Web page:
Wednesday, May 28, 2014

There Is No Surrender - Only Win Or Lose

SPOILER ALERT
This review is for those who have read or are familiar with the previous books, Zombies Don't Cry and Zombies Don't Forgive, or don't mind knowing some spoilers for them. Zombies Don't Surrender, however, will remain spoiler-free.
SPOILER ALERT

Zombies Don't Surrender
~Zombies Don't Surrender~
A Living Dead Love Apocalypse Story
Book 3

By Rusty Fischer
Amazon ~ Powell's ~ Jan's Paperbacks
Zombies Don't Blog

As the final volume in the Living Dead Love Stories opens, Maddy, Dane, and Stamp are still together, though barely, nestled safely inside the walls of Sentinel City, a stronghold designed to keep Zerkers out—and zombies in.

Maddy trains night and day, hoping to join Vera as a Keeper. Dane has been given Sentinel Support in the form a busty blonde named Courtney. And what of Stamp? Although Maddy’s dad has worked hard to rehabilitate him after his Zerker bite, he’s still not all . . . there.

When Dr. Swift inadvertently allows the zombies’ archenemy, Val, to escape from Sentinel City, Maddy’s world turns upside down. She and Stamp are Vanished—expelled from the safety of Sentinel City, no better than common Zerkers. Dane, a Sentinel now, escapes punishment and is assigned to ensure that his old friends never return.

As Maddy and Stamp stray from the safety of Sentinel City, danger mounts . . . and not just for them. Val has taken up residence in a seaside town and enrolled in another Normal high school. To outwit her and save Seagull Shores from all-out zombie Armageddon, Maddy must face her archenemy once again.

Only this time, she’s all alone . . .



Well, I was right in my last review: things sure go to hell in a handbasket in this one. Unfortunately, in more ways than one. I've been reading and reviewing this series for three years now, thoroughly enjoying Mr. Fischer's upbeat, campy, B-movie style and humor. But all good things come to an end, it seems, and so I delve into the final installment in Maddy's Living Dead Love Story.

As always, I liked Maddy. Snarky, sarcastic, and level-headed, she's an easy protagonist to get behind. Unfortunately, she was one of the problems I had with this book. After getting ousted from Sentinel City, and Zombie society in general, Maddy pretty much loses all her motivation. She's sunk as low as she can go, she doesn't have a plan to get out of it, and so for a good chunk of the story she's in basic survival mode. And while that might be interesting for some, I was kinda bored by the whole endeavor.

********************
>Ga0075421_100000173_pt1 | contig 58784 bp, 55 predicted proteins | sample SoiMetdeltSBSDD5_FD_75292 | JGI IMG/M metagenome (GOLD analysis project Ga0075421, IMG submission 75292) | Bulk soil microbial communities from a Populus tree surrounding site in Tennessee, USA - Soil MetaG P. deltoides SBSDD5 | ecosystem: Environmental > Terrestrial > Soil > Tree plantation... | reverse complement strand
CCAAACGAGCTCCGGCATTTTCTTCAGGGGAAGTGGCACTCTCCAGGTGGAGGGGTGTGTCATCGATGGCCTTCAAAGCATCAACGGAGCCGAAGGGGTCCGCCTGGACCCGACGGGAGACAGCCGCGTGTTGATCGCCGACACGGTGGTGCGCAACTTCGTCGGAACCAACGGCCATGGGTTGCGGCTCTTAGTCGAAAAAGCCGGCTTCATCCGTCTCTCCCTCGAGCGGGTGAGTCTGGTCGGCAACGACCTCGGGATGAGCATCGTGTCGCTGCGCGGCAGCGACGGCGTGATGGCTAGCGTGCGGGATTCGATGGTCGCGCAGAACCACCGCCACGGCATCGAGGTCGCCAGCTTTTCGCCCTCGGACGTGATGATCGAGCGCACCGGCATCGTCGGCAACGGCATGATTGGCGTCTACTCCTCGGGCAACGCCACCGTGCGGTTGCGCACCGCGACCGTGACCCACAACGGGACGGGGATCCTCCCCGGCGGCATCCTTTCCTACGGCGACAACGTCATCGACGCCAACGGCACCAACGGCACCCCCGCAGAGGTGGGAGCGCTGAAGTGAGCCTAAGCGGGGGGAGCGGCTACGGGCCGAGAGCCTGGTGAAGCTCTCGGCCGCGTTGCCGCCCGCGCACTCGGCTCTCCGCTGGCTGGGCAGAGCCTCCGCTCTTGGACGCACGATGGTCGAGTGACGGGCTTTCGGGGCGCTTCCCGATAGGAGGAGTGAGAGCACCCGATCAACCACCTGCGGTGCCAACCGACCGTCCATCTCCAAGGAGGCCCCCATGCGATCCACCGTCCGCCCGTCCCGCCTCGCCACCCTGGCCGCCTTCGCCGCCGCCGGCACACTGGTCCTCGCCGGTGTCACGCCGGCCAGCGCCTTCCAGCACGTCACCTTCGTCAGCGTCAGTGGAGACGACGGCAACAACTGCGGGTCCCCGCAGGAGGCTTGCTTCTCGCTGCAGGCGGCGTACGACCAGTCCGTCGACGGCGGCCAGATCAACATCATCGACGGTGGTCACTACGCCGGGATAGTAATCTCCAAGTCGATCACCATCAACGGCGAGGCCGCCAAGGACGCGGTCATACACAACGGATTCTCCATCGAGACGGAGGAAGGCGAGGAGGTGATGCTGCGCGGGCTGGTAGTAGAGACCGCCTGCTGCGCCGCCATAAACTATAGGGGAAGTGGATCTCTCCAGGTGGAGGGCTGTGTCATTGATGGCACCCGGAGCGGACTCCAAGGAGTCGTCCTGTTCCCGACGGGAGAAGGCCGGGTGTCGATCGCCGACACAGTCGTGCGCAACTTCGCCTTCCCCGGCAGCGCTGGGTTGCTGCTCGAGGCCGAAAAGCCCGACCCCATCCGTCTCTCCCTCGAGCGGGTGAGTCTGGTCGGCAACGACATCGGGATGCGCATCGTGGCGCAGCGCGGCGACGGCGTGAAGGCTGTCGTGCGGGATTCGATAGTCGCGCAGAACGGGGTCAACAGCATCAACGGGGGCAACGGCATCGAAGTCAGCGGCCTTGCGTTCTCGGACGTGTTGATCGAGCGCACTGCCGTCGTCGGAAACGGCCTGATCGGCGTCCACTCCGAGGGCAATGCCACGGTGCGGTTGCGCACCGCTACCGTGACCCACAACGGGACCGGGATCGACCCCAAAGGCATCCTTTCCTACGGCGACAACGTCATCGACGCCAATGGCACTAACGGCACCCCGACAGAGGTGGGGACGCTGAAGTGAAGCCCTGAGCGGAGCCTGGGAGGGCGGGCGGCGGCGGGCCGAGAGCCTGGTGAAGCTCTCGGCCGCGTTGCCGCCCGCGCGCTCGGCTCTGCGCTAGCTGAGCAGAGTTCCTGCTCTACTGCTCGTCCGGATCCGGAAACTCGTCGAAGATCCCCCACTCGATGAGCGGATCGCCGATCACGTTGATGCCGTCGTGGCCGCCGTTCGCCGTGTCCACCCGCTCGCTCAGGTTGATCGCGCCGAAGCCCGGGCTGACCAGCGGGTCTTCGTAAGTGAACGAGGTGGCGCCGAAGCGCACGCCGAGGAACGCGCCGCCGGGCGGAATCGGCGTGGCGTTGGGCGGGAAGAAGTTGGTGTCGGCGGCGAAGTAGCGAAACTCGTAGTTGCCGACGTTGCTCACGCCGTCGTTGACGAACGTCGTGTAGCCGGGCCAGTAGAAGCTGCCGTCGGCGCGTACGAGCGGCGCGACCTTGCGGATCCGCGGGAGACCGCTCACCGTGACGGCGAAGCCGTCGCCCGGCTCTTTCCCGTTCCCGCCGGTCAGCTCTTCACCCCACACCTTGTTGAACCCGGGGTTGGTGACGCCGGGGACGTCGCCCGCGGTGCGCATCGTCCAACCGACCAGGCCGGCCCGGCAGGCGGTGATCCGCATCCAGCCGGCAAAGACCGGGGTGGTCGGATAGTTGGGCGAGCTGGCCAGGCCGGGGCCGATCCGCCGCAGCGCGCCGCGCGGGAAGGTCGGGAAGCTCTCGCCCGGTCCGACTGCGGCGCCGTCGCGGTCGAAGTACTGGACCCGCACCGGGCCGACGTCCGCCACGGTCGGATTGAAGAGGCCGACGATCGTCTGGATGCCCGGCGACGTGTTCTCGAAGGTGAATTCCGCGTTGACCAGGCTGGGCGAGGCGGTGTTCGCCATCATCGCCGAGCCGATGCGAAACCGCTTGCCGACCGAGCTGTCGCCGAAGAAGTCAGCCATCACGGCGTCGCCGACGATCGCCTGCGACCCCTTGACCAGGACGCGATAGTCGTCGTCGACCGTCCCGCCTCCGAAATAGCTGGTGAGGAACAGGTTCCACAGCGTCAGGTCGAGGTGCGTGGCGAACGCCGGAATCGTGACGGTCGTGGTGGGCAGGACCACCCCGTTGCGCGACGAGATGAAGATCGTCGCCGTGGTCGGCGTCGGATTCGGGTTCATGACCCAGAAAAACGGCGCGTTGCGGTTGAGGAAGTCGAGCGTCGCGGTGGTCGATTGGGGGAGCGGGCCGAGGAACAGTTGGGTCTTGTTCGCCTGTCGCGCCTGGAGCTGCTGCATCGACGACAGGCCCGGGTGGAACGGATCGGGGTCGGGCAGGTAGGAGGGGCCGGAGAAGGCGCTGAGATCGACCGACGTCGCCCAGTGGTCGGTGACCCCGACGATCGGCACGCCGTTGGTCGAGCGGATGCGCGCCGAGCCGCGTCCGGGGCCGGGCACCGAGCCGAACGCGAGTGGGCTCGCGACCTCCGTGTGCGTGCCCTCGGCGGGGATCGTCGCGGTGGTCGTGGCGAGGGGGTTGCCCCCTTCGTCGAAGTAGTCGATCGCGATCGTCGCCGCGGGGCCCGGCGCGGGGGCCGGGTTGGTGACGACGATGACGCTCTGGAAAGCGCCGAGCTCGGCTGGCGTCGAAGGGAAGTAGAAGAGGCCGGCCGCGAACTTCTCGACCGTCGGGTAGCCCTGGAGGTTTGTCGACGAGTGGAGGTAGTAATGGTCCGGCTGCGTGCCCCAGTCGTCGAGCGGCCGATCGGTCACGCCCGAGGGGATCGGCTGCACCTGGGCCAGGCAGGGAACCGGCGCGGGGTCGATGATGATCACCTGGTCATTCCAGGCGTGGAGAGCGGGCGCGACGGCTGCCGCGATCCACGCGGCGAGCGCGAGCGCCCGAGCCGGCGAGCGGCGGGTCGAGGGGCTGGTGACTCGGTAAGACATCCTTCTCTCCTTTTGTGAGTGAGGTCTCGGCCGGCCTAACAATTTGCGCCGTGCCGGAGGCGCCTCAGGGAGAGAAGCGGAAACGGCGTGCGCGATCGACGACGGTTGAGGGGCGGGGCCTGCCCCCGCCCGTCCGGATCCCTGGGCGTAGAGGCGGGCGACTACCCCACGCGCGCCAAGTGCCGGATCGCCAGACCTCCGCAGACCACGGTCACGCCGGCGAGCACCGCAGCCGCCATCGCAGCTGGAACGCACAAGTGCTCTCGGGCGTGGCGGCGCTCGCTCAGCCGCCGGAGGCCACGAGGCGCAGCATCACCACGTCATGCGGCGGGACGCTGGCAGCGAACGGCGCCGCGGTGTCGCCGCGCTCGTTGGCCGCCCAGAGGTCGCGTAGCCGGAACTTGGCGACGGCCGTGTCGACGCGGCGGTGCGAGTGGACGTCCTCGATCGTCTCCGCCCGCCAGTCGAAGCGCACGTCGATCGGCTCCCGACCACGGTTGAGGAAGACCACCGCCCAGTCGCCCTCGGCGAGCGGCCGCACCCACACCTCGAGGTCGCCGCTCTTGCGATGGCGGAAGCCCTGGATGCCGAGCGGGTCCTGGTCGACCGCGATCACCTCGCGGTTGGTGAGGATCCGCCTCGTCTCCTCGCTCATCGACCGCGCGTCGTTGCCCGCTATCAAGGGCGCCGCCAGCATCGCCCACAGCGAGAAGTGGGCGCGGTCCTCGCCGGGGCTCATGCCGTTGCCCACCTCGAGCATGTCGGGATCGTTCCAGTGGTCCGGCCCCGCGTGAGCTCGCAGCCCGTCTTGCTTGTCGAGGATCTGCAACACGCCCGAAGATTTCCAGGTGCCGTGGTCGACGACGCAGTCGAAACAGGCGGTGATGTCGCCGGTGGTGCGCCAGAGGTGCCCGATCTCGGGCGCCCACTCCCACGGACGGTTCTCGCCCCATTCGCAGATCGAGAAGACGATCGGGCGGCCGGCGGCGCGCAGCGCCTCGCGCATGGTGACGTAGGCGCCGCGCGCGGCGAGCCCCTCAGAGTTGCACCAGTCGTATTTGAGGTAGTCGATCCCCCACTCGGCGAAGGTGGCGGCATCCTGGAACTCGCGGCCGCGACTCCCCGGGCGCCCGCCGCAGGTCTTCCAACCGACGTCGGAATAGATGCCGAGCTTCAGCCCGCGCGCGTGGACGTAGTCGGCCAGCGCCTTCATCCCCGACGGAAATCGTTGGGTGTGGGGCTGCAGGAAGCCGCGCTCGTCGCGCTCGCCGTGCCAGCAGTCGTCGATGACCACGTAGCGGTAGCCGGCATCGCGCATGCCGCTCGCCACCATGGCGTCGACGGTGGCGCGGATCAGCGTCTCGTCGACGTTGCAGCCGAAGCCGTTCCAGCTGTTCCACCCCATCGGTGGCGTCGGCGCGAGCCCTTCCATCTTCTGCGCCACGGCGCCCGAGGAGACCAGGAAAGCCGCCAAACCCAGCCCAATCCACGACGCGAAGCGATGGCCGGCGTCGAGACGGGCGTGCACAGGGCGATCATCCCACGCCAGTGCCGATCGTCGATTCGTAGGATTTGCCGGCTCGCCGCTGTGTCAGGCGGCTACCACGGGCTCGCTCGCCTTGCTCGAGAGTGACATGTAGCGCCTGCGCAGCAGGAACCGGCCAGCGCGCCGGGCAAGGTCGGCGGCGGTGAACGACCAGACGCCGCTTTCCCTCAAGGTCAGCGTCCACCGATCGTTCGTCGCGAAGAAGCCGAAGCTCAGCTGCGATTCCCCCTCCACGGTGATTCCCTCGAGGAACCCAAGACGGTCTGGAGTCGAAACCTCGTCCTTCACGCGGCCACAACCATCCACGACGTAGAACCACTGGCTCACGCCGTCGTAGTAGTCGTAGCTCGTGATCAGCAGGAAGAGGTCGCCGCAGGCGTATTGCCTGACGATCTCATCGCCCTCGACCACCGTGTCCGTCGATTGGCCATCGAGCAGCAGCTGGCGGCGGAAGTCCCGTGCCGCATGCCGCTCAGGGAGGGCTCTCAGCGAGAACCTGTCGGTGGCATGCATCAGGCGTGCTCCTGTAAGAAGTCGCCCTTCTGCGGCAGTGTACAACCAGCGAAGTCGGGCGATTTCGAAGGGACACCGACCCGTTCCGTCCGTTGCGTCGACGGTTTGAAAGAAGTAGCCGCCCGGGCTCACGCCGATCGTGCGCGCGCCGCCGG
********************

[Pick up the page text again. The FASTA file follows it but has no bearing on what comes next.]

I had the same complaint with The Immortal Rules. I'm a character reader. If a character doesn't care about anything, I find it hard to care about the character. So when Maddy doesn't have anything driving her forward, no baddies or danger or romance to react to, I found the reading very sluggish to get through. So maybe it wasn't Maddy as much as her plot that I had a problem with...

Part of that plot was falling out of love with Dane. Don't get me wrong, I completely support Maddy getting pissed off at Dane. Dane was a complete douche for a majority of the book. I get that it's natural for people to grow apart after a while, especially when you're not working together, but Maddy didn't describe his 'turn' as gradual as that typically happens. There's a possible explanation thrown in that paints Dane as more sympathetic, but I didn't buy it. I won't say he's completely irredeemable, but he has yet to redeem himself in my eyes.

Stamp, on the other hand, was kind of a mixed bag for me. I liked him as a character, but I was a bit iffy on his use as an object later in the book. Maddy feels guilty for him, both his initial zombification and his later Zerker-age, and so is very protective and supportive of him. She will never feel an attraction to him again, and at times she's even afraid of him, but she seems to like him as a person. But acting sisterly/friendly to a person doesn't equate them as your most precious item.